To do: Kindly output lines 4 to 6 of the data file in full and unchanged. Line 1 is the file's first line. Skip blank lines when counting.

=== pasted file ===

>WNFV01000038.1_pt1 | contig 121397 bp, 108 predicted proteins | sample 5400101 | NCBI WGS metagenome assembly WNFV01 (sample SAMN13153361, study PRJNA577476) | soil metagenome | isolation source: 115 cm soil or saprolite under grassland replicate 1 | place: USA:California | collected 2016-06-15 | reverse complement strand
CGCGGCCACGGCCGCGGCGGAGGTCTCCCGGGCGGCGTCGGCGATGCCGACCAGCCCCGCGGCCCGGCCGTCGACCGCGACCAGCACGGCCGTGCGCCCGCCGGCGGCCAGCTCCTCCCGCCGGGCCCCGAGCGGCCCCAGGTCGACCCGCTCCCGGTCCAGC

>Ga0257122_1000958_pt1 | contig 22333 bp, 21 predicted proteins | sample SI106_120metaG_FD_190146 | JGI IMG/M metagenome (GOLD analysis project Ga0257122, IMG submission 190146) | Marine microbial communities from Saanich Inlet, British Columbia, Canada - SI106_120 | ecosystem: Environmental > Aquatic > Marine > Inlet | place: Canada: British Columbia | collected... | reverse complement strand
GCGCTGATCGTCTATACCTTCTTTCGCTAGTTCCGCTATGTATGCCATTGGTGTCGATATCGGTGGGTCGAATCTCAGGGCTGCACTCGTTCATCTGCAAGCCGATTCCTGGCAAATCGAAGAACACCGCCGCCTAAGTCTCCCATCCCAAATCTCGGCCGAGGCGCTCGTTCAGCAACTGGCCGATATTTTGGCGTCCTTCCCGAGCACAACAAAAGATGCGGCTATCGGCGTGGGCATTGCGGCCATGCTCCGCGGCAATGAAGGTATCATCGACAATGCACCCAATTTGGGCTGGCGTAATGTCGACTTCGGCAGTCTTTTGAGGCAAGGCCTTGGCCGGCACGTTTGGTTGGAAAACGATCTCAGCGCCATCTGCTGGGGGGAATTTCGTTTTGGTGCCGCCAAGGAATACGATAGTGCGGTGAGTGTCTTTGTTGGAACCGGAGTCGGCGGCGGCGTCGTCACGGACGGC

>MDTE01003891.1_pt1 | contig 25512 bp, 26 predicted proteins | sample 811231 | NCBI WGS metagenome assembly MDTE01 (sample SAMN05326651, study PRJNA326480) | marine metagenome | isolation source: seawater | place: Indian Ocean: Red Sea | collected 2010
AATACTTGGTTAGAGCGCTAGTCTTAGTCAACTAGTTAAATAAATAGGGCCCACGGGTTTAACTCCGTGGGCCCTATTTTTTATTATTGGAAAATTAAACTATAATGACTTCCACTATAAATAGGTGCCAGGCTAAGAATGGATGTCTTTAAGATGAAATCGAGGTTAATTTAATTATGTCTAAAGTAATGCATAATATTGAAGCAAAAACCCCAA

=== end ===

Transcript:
GCGCTGATCGTCTATACCTTCTTTCGCTAGTTCCGCTATGTATGCCATTGGTGTCGATATCGGTGGGTCGAATCTCAGGGCTGCACTCGTTCATCTGCAAGCCGATTCCTGGCAAATCGAAGAACACCGCCGCCTAAGTCTCCCATCCCAAATCTCGGCCGAGGCGCTCGTTCAGCAACTGGCCGATATTTTGGCGTCCTTCCCGAGCACAACAAAAGATGCGGCTATCGGCGTGGGCATTGCGGCCATGCTCCGCGGCAATGAAGGTATCATCGACAATGCACCCAATTTGGGCTGGCGTAATGTCGACTTCGGCAGTCTTTTGAGGCAAGGCCTTGGCCGGCACGTTTGGTTGGAAAACGATCTCAGCGCCATCTGCTGGGGGGAATTTCGTTTTGGTGCCGCCAAGGAATACGATAGTGCGGTGAGTGTCTTTGTTGGAACCGGAGTCGGCGGCGGCGTCGTCACGGACGGC

>MDTE01003891.1_pt1 | contig 25512 bp, 26 predicted proteins | sample 811231 | NCBI WGS metagenome assembly MDTE01 (sample SAMN05326651, study PRJNA326480) | marine metagenome | isolation source: seawater | place: Indian Ocean: Red Sea | collected 2010
AATACTTGGTTAGAGCGCTAGTCTTAGTCAACTAGTTAAATAAATAGGGCCCACGGGTTTAACTCCGTGGGCCCTATTTTTTATTATTGGAAAATTAAACTATAATGACTTCCACTATAAATAGGTGCCAGGCTAAGAATGGATGTCTTTAAGATGAAATCGAGGTTAATTTAATTATGTCTAAAGTAATGCATAATATTGAAGCAAAAACCCCAA